If ever one captured the face of the Bay, it was A. Aubrey Bodine, and many of those faces and places of the Bay he captured before his death in 1970 are faces and places no longer around other than in his photography. In much of his Bay work, it’s as if he knew he was photographing history.
Counting the Days
Cronin adds photographs he took dating back to the 1950s, and he completes the imagery of the loss of islands, villages and marshlands with words, many drawn from his own experiences, and others from colonial and state records and newspaper accounts.
Picture Sharps Island losing the race to erosion, down to 94 acres in 1900, its steamboat pier gone, and within 10 years its hotel closed and dismantled — the lumber carried off to build homes on Tilghman Island. In 1963, the last of the land was underwater. Fourteen years later, ice tilted the lighthouse 15 degrees, and she still leans to this day as she beckons anglers to toss over their lines for rockfish, blues, sea trout and black drum on what is now known as Sharps Island Flats.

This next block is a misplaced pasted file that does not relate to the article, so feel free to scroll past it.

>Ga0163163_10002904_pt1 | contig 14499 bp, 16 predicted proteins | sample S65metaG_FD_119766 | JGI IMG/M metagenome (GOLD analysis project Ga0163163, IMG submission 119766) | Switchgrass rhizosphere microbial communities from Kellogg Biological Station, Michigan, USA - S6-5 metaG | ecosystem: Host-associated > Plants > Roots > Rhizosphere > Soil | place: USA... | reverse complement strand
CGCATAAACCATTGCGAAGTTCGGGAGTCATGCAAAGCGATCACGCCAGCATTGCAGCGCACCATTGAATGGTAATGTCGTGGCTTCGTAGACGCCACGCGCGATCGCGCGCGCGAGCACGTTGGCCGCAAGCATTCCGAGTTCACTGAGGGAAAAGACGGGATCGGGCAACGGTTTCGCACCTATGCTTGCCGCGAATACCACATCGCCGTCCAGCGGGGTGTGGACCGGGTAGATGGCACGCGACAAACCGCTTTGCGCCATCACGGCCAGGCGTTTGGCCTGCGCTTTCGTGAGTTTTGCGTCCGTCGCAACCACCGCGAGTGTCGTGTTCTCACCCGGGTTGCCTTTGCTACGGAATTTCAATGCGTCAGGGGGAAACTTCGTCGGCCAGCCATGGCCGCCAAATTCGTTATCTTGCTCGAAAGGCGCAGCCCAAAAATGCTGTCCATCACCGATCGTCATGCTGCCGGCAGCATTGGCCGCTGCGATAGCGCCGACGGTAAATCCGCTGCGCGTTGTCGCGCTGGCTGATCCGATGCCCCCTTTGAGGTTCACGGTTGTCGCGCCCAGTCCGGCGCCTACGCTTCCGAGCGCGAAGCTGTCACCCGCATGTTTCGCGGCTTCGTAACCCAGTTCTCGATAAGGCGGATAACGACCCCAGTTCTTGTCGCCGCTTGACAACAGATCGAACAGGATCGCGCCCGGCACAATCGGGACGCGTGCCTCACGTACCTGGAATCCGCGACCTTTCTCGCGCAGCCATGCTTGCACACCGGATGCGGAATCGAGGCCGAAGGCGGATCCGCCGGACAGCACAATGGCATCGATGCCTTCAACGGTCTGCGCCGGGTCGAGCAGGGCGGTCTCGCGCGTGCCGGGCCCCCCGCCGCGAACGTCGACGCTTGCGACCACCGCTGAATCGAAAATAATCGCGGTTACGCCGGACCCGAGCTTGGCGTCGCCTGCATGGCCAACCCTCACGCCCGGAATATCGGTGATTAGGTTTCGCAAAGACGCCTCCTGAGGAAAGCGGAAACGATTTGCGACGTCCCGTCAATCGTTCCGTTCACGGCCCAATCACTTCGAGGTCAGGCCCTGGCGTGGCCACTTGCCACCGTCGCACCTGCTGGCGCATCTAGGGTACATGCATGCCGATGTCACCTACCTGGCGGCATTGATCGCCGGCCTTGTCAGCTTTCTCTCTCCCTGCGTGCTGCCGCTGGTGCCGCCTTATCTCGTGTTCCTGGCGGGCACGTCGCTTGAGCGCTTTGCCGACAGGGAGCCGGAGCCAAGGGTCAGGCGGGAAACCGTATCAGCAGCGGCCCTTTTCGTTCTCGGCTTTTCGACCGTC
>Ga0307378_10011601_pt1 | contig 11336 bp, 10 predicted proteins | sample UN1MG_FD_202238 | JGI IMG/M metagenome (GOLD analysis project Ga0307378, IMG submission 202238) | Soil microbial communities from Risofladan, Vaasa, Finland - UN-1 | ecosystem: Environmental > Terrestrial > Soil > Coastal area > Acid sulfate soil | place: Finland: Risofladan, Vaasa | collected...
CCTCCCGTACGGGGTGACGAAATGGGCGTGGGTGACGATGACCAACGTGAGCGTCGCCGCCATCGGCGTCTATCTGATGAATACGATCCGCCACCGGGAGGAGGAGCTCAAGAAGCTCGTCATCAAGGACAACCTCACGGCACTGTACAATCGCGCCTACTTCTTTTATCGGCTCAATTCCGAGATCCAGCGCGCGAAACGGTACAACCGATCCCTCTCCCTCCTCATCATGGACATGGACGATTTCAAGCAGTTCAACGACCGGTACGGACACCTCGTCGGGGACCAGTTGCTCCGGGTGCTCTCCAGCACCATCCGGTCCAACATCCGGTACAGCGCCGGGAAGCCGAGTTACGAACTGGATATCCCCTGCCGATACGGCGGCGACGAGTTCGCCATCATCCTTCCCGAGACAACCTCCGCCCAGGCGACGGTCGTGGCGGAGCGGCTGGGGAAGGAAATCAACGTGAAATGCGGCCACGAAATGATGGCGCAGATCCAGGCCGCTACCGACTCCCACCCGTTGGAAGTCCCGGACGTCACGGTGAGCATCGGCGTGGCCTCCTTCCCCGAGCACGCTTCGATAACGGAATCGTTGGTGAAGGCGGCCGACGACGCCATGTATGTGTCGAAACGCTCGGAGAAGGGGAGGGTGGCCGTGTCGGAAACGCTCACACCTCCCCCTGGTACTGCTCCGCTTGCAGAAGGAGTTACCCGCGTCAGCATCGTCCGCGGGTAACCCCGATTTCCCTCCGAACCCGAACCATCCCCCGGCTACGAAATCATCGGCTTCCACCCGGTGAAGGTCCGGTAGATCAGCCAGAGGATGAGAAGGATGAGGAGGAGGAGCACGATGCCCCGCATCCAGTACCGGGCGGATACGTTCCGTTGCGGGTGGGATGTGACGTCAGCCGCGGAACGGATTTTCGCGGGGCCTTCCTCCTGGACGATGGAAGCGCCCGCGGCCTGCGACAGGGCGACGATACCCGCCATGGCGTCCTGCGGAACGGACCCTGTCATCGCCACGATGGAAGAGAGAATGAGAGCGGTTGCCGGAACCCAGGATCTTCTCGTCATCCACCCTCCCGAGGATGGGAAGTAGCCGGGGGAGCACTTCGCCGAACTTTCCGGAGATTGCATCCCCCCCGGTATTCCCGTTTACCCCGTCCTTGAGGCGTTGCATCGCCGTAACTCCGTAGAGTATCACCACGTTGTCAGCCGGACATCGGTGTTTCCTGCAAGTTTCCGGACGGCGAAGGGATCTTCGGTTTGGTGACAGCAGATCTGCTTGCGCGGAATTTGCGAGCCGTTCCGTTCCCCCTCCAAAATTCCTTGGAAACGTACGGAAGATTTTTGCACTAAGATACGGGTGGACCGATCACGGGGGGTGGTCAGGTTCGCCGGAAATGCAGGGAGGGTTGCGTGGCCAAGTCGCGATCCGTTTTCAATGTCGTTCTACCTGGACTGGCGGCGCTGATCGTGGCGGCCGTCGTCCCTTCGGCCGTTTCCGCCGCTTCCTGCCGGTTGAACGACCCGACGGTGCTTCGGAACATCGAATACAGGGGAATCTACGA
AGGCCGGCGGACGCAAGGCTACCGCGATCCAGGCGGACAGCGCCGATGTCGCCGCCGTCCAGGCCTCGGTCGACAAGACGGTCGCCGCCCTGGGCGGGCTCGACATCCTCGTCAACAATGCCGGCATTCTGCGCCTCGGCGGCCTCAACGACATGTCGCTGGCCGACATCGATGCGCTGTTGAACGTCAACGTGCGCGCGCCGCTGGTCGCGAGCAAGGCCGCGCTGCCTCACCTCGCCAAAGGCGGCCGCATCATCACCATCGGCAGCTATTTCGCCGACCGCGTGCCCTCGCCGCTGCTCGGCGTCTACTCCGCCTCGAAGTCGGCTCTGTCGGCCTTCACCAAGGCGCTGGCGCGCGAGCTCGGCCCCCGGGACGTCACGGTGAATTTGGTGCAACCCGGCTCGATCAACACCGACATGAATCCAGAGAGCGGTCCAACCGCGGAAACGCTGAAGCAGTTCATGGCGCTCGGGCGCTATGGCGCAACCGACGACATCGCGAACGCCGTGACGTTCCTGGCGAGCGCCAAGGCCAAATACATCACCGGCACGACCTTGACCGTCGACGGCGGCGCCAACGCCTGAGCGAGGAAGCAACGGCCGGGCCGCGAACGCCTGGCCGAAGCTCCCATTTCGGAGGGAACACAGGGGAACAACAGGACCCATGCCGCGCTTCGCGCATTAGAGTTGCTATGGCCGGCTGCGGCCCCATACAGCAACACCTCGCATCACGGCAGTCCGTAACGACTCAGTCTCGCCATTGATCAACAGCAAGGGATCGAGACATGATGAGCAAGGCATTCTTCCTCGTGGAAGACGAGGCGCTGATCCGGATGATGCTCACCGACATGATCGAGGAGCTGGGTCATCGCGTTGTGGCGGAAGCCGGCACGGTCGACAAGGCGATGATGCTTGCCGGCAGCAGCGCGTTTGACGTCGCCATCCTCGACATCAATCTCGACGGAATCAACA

In the Susquehanna there remains Garrett Island, high and rocky, a formidable holdout against nature, but gone are the fish sheds that processed the shad and herring. She will be among the last, as will Kent Island of 19,628 acres, the largest in Chesapeake Bay with an average terra firma loss of only 12 acres a year. Cronin said even her time will come.
Also shored up quite well is Tilghman Island, which over the past 150 years has lost 672 acres of her 1,905. At a loss rate of 4.4 acres a year, Tilghman should be around for some time to come. Just below Tilghman is uninhabited James Island, where rising water and damaging waves eat away land at a rate of eight acres a year, leaving only 85 acres of a Bay community that supported 20 families and their Methodist Church. It was here the first sika deer were imported to Maryland, and Cronin writes even the deer are losing their habitat.
Bloodsworth, Barren, Poplar, Wye, Cobb, Eastern Neck and Watts are just a sampling among others covered by the author, who incidentally is the brother of the late Dr. Eugene Cronin, who with the late Dr. Reginald Pruitt are considered the modern-times Fathers of scientific research on the Chesapeake. You can learn much from this book.  

The Disappearing Islands of the Chesapeake — in large format with 150 half-tone illustrations, charts old and modern of the islands — is priced at $35